Anyway, back to the story…

After getting us oriented, explaining the scoring average, and showing us how to hide your score sheets during judging, we began to sample BBQ.

We would be judging butts and ribs. The first 3 would be butts and the final box (yea…we only got one…) would be ribs.

Our first box was hefty. There was a clear mass to the box as you bounced it in your hands. Greg pointed out that he likes that in a box.

Opening the box, I found three sections: pulled pork topped with “burnt ends,” the “money meat” in the center, and a third section that I honestly don’t recall as I am writing this. I think it was more “chunks” of BBQ. Apologies…

Greg told us that boxes like this are meant to mimic boxes from the whole hog competitions. Whole hog competitions are very few nowadays, with the only SCBA-sanctioned event of the year being held in Lake City. In whole hog competitions, cookers must submit from three sections of the hog: tenderloin, ham, and shoulders (I believe that’s right).

The better boxes mirror this with the three sections mentioned above.

As for the appearance and aroma, the meat was glazed with a light, red sauce, and the color was dark. To me, it was a nice looking box. The aroma, however, reminded me of Kraft BBQ sauce. Later, in the car, Heather said the exact same thing. Great minds…

We placed samples in the rectangle on our mats, and we ate with our fingers. This, in part, was to examine the texture.

Greg showed us how to find a “rope” or strand of BBQ meat and pull gently on the meat. You can read the texture from the way the strand responds.

Does it resist?  Does it resist too much? Does it fall right apart? You are looking for slight resistance and a clean break of the fibers.

Next, Greg balled up a piece and examined its reaction.

Did it uncoil? Did it just sit there? If it just sits there, it is probably overdone.

He then pushes the meat into the roof of his mouth and interprets the reaction with his palate. Does it dissolve into mush? If so, it is overdone.

We mimicked him as he taught…and while I thought squishing the ball of BBQ into the roof of my mouth was a little strange, I understood its purpose.

From there, we discussed the nuances of the offering in Box “N1” and wrote down, compared and discussed our scores. This is very helpful to novice scorers such as Heather and me. True learning takes place at the novice table.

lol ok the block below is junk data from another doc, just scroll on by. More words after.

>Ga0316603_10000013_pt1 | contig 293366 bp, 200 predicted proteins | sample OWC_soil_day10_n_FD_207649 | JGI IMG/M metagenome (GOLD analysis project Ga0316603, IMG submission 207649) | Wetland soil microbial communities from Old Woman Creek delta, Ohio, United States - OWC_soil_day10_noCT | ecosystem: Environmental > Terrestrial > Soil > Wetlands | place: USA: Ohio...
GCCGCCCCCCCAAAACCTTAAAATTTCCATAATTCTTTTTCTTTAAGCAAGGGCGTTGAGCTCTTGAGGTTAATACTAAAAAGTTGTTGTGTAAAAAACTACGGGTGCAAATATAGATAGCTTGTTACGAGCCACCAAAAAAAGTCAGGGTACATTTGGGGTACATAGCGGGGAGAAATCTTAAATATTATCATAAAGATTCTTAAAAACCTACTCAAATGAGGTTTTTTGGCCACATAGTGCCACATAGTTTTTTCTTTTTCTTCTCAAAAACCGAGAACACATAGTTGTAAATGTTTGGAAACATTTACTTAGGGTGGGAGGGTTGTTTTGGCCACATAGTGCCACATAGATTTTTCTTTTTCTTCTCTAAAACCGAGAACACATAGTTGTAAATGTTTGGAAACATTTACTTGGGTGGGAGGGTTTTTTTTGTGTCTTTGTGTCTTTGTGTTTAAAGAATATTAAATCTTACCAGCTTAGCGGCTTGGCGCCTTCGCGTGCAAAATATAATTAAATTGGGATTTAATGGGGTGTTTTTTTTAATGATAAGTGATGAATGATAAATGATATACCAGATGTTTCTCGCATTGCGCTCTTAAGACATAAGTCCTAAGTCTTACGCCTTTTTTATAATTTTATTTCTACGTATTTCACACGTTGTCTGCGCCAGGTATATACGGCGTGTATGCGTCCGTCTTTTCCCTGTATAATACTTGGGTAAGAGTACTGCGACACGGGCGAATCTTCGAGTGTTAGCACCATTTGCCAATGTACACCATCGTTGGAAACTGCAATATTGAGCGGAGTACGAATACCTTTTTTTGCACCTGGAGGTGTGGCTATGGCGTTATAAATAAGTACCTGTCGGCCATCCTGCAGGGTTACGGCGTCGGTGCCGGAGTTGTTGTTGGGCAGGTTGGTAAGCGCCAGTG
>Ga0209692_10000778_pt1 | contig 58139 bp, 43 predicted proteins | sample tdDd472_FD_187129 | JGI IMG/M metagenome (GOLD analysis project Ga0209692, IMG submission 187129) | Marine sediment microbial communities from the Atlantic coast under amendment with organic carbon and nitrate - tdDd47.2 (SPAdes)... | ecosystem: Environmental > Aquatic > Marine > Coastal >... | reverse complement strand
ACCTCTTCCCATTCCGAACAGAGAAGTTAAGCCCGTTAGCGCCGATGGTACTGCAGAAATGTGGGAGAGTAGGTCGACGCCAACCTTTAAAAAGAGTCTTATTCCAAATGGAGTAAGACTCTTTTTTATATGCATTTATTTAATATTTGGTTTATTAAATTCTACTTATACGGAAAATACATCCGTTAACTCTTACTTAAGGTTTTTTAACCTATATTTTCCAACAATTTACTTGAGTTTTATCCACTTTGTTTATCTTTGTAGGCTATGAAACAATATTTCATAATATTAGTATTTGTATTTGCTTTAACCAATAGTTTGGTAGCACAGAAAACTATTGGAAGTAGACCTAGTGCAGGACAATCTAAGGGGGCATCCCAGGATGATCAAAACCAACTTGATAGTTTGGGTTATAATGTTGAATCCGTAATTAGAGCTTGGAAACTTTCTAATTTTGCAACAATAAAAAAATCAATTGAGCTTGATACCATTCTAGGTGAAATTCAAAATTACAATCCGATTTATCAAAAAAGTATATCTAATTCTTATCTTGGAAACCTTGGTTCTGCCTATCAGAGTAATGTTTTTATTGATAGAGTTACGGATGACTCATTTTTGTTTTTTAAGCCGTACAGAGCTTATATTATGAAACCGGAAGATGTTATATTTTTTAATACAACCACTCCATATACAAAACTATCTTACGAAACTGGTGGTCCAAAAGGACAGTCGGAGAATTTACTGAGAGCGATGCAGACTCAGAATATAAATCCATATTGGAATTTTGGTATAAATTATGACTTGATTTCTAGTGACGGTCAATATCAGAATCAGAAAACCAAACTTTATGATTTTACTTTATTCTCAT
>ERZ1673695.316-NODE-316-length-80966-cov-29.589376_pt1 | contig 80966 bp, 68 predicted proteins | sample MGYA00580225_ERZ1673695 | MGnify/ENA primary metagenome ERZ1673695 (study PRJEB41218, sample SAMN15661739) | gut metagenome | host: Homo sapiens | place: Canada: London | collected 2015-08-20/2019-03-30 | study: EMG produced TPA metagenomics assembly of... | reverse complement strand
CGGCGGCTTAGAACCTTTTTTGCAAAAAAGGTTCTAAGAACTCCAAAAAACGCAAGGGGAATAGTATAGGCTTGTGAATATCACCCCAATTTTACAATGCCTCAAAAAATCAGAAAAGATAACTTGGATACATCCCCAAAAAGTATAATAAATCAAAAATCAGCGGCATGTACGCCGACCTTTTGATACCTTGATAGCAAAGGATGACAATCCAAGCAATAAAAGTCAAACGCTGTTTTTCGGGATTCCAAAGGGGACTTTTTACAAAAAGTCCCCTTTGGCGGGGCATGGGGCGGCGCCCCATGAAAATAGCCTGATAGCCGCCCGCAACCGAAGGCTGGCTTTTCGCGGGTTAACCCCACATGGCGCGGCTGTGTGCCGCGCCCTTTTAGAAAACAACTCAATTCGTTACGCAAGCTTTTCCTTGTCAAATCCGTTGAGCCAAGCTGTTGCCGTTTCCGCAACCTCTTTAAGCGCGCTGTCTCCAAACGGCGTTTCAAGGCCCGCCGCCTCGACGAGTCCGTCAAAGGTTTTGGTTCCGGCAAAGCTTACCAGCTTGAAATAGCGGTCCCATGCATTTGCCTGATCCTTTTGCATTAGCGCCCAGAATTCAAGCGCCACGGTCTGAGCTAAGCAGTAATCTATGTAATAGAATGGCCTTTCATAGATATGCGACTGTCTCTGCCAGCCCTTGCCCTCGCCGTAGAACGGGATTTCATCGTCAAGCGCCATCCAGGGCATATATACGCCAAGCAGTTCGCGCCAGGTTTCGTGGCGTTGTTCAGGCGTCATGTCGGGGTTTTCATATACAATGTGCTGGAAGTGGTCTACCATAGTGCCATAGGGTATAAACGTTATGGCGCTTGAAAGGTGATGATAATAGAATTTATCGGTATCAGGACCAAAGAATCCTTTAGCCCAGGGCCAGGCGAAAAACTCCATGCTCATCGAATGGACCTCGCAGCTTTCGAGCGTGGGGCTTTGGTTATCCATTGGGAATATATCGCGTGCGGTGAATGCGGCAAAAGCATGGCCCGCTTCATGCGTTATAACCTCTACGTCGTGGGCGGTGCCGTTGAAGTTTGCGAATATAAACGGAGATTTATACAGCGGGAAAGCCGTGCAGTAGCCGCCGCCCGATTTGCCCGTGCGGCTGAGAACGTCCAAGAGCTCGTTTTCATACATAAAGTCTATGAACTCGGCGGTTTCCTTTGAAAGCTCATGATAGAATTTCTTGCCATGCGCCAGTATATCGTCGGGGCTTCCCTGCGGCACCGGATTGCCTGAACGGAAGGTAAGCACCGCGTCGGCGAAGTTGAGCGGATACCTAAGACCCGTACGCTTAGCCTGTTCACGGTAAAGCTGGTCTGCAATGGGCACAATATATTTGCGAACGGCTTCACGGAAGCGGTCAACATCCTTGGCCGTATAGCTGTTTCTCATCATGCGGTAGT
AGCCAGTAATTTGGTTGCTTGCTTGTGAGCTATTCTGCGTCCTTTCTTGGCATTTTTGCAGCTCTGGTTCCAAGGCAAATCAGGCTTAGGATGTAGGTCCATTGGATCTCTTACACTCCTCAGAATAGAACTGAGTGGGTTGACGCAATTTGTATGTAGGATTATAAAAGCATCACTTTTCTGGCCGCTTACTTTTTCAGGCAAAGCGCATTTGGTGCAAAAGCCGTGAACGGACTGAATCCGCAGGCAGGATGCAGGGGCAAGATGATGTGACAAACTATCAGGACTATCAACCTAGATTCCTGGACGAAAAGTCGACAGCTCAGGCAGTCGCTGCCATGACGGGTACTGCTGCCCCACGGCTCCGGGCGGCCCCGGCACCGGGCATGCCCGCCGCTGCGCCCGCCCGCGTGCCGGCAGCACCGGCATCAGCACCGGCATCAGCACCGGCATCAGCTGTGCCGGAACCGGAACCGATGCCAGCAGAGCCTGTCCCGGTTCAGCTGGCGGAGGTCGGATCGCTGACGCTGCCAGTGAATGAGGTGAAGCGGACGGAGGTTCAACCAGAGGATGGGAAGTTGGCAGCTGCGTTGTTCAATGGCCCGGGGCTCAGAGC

We repeated the process with the second box.

This box was very different. There were no sections of BBQ, no money muscle, only pulled pork sitting in a styrofoam tray.  This box also lacked the heft found in the first. The aroma was not as good, either (possibly due to the lack of burnt ends, which provide stronger, smoky aroma).

Bill asked, “Did you taste Tabasco?”

He was right, there was clearly Tabasco either in the sauce or possibly in an injection used in the meat. Nothing wrong with that, just interesting how it jumped out when he mentioned it.

Again, we scored, compared and discussed and moved on to the third box.

As soon as he opened it, Greg let out hearty laughter that echoed throughout the bar. If you are a cooker, this is not what you are going for.

The cook team had “marked” the box by including fruit in the box. You can not do this. The box was disqualified (as was the box that went to the actual judging table), but since we were there to learn, we judged it anyway.

Heather, who I proclaim to have a great palate, recognized the fruit as spiced peaches right away. She was right. Frankly, the BBQ was not bad, not great, but not bad, either. Would have been interesting to see how they did without the disqualification.

Side note: I said the SCBA is the best of the BBQ organizations. They don’t disqualify boxes for some of the stupid things other groups do. In fact, each team has a chance to be reviewed at the Turn-in Table. If there are issues, the box is not disqualified and the cook teams have a chance to fix the box and resubmit, as long as they turn it in on time. This team chose not to have the box reviewed and ended up being disqualified.

Finally, we got to review ribs. The box was interesting. The ribs were inconsistent in their cuts…also in their quality. I suspect they knew it was a novice box and gave us the poorer choice of ribs, saving the highest quality cuts for the box that would actually be judged. Greg seemed to disagree with this notion, but it makes sense to me.

The rib I had was fantastic, honestly. It was a perfect rib. Perfect ribs, contrary to popular opinion, do not “fall off the bone.” Perfect ribs will show your bite mark and the bone will appear dry, Greg explained. That’s exactly how mine was.

Interesting side note: There are different ways to cut ribs:

  1. between each rib, down the same side of each rib bone through the rack;
  2. between each rib, down the middle of the meat between rib bones;
  3. between each rib, down the side of each of the bones opposite a center bone.

Apologies. I’m sure that’s hard to visualize but cut 3 is the “judges cut” as it gives a center bone surrounded by all the meat on either side of that bone. In essence, it takes 3 ribs to make one “judge’s cut.”

As for the other ribs in the box, not so good. In fact, Bill’s was a poor rib cut with more gristle than actual rib bone.

The most accurate word to describe the box was inconsistent, both in cut and quality.

So, such was our experience at our first novice table. It was a great learning experience, and we look forward to our second session.